A news service for the people of Michigan from the Mackinac Center for Public Policy

There are nine firefighters working for the Superior Township fire department. And all were paid more in 2010 than the supervisor, thanks to an average of $29,662 per person of overtime.

It wasn’t because of an unusually high amount of fires. Superior Township had 10 structure fires in 2010. Instead, it’s because anytime any firefighter takes a vacation or misses a day of work, his spot is automatically filled using overtime due to what is referred to in the industry as “minimum staffing.”

Superior Township Supervisor William McFarlane made $73,603 in 2010, according to financial documents released by the township. The nine firefighters’ pay in 2010 ranged from $76,623 to $97,579. One firefighter took home $44,016 in overtime.

Firefighters in Superior Township work 24-hour shifts and 2,756 hours per year. Superior Township is just north of Ann Arbor and has about 13,000 residents.

McFarlane said the firefighters’ overtime was planned. He said it was cheaper than hiring three more firefighters and that the overtime was necessary to provide the level of service that residents demand. He also said that it was difficult to find quality on-call firefighters as replacements.

“It’s an informed decision to keep the cost down and still preserve the service,” McFarlane said. “We have strong support for our fire department. “

David Phillips, the Superior Township clerk, said the overtime amounts were not surprising.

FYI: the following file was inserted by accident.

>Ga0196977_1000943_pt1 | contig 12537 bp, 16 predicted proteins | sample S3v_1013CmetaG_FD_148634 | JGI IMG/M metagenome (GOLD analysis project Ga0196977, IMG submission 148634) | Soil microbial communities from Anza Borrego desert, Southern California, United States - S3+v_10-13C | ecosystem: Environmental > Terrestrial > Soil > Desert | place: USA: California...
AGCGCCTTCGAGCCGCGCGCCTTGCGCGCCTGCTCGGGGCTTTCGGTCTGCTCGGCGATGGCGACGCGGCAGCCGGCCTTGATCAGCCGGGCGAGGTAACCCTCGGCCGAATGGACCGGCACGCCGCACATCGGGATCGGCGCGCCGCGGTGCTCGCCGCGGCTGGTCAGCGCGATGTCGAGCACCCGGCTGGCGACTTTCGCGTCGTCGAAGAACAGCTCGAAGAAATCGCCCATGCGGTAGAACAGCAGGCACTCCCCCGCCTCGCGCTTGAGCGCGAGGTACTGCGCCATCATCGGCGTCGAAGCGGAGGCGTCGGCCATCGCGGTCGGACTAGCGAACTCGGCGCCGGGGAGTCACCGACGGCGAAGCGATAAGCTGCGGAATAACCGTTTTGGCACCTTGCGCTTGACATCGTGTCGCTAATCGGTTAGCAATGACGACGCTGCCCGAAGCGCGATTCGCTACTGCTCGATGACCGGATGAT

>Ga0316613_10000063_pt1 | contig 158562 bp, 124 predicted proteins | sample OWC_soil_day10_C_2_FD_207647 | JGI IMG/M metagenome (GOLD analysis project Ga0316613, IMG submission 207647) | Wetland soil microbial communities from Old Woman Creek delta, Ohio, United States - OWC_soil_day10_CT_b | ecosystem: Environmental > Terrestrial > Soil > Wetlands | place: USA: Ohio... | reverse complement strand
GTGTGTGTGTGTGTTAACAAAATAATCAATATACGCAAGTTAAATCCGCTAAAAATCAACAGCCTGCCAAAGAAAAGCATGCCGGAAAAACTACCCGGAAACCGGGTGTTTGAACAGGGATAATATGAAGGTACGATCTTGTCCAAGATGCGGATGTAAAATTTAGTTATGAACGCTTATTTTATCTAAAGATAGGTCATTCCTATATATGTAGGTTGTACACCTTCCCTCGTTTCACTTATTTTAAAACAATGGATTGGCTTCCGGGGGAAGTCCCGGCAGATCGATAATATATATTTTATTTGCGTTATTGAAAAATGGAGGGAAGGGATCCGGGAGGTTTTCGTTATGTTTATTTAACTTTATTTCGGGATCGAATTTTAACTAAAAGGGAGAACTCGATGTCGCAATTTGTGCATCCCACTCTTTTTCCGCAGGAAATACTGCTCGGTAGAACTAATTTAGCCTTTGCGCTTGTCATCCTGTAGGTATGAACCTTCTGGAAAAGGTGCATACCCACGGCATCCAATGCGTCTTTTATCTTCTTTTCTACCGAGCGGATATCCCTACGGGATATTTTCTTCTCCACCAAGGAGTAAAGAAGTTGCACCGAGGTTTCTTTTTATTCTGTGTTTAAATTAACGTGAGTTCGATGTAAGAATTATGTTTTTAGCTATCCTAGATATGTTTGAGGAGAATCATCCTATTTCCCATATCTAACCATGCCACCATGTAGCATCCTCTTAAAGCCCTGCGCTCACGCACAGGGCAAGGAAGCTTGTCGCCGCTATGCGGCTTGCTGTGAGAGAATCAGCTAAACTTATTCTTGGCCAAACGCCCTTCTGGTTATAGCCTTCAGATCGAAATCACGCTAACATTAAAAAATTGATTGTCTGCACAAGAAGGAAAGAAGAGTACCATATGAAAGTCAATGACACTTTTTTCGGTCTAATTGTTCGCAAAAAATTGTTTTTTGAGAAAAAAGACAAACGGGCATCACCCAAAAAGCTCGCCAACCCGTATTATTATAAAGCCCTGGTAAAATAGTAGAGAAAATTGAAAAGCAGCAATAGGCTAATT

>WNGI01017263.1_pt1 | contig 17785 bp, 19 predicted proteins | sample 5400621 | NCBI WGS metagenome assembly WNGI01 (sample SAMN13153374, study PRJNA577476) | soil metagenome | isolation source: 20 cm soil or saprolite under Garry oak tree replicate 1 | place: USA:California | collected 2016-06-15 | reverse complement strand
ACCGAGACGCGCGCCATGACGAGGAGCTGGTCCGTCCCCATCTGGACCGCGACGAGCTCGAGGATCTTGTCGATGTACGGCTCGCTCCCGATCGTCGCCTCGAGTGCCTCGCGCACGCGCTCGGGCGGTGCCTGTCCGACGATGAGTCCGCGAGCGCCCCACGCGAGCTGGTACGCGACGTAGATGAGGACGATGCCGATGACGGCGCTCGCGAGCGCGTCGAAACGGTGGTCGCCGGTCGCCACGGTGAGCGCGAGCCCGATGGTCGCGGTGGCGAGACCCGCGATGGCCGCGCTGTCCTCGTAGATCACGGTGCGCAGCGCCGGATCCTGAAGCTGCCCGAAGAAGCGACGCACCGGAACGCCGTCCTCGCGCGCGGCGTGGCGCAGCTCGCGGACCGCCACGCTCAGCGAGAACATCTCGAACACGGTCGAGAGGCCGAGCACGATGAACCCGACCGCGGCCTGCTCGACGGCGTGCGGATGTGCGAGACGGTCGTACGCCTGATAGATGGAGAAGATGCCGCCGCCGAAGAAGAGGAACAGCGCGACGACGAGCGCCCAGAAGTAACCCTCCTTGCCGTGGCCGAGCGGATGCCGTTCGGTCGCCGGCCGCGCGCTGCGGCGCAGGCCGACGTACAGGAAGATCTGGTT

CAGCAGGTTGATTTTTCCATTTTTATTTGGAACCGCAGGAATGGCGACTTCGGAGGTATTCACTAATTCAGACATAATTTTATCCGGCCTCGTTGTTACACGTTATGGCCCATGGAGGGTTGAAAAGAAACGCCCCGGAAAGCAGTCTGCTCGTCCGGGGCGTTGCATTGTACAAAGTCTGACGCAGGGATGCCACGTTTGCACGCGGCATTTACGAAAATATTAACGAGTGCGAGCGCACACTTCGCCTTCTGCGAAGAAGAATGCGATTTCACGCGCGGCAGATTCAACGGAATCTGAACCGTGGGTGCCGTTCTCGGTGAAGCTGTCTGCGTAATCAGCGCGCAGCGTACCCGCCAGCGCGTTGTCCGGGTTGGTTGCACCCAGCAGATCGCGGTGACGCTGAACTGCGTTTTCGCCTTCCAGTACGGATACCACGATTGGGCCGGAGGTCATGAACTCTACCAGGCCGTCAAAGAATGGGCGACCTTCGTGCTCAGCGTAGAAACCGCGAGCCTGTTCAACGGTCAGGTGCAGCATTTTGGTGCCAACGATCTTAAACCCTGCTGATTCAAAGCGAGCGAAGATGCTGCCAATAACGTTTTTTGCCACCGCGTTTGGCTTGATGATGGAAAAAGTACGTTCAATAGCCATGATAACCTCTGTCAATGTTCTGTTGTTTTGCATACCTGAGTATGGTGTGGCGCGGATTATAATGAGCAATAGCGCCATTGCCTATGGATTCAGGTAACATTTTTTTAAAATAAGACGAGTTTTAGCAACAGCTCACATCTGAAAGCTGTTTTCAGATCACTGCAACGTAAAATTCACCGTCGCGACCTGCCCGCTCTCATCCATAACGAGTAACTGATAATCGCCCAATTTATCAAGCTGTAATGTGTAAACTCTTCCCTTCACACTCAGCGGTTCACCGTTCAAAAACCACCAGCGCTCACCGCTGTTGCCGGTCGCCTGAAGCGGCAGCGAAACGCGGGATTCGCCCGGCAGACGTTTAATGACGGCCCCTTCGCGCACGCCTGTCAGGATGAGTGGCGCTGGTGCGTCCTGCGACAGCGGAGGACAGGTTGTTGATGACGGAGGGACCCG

“We’ve looked at this issue,” Phillips said. “We know the costs to our residents. … This is the level of protection we want to provide our citizens.”

Jack McHugh, legislative analyst for the Mackinac Center for Public Policy, said the “artificial” minimum staffing requirements allow firefighters to make a lot of overtime regardless of whether they are out on call or in the fire station.

By allowing rigid overtime pay standards, Superior Township officials have “constructed a cost-increase trap from which they can see no way out,” McHugh wrote in an email.

“Escaping the trap first requires officials to accept their duty to place taxpayers and citizens ahead of all other interests,” McHugh wrote. “One consequence of doing so may be a realistic reassessment of genuine public safety needs given certain realities, including many nearby fire departments that regularly cooperate, and the relatively tiny number of dangerous fires that seriously threaten the community.”

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Central Michigan University economist Jason Taylor explains how raising the minimum wage will hurt teen workers trying to find their first job. See more at "Raising the Minimum Wage, Lowering Opportunity."


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